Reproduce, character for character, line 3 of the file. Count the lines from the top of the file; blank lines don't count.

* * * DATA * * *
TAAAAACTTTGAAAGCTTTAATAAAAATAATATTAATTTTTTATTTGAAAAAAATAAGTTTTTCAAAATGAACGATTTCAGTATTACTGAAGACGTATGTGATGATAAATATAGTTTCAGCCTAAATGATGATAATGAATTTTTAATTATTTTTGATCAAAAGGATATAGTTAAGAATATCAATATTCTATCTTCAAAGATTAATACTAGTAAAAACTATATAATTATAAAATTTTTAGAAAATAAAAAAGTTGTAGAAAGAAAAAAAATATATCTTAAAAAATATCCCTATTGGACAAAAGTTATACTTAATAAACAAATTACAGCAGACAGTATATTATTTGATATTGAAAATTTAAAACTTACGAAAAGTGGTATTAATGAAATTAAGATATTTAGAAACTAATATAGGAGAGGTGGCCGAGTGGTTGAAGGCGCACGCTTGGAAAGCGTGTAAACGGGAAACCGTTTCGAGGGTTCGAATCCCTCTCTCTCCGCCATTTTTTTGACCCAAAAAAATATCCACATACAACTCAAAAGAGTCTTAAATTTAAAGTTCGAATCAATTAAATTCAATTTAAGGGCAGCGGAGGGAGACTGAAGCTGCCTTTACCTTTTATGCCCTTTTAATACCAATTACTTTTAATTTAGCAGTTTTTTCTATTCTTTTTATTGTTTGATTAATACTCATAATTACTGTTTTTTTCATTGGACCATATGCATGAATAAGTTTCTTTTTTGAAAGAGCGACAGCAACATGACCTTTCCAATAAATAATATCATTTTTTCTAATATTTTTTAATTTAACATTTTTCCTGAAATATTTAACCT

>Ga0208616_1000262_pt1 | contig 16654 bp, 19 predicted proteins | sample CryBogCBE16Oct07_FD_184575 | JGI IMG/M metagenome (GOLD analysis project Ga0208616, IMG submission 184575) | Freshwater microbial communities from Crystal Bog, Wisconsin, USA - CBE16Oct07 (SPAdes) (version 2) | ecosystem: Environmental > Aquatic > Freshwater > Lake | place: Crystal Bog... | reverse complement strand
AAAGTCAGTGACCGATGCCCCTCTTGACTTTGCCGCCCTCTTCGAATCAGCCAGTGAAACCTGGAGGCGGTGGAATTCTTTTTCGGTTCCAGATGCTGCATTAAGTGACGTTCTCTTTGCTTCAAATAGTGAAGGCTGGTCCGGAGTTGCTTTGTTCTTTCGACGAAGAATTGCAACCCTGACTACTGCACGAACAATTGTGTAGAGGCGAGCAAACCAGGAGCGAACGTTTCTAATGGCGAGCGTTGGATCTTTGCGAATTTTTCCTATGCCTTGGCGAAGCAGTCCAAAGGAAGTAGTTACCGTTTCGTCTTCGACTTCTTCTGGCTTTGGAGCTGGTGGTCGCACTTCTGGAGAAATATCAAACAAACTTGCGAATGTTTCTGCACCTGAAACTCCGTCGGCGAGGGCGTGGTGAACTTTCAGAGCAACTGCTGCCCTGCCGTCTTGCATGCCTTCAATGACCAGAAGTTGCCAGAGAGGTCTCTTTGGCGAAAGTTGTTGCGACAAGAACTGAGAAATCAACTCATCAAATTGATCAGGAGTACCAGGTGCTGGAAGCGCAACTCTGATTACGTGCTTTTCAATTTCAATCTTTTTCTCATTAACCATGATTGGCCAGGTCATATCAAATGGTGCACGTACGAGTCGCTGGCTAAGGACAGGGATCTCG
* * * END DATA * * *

AAAGTCAGTGACCGATGCCCCTCTTGACTTTGCCGCCCTCTTCGAATCAGCCAGTGAAACCTGGAGGCGGTGGAATTCTTTTTCGGTTCCAGATGCTGCATTAAGTGACGTTCTCTTTGCTTCAAATAGTGAAGGCTGGTCCGGAGTTGCTTTGTTCTTTCGACGAAGAATTGCAACCCTGACTACTGCACGAACAATTGTGTAGAGGCGAGCAAACCAGGAGCGAACGTTTCTAATGGCGAGCGTTGGATCTTTGCGAATTTTTCCTATGCCTTGGCGAAGCAGTCCAAAGGAAGTAGTTACCGTTTCGTCTTCGACTTCTTCTGGCTTTGGAGCTGGTGGTCGCACTTCTGGAGAAATATCAAACAAACTTGCGAATGTTTCTGCACCTGAAACTCCGTCGGCGAGGGCGTGGTGAACTTTCAGAGCAACTGCTGCCCTGCCGTCTTGCATGCCTTCAATGACCAGAAGTTGCCAGAGAGGTCTCTTTGGCGAAAGTTGTTGCGACAAGAACTGAGAAATCAACTCATCAAATTGATCAGGAGTACCAGGTGCTGGAAGCGCAACTCTGATTACGTGCTTTTCAATTTCAATCTTTTTCTCATTAACCATGATTGGCCAGGTCATATCAAATGGTGCACGTACGAGTCGCTGGCTAAGGACAGGGATCTCG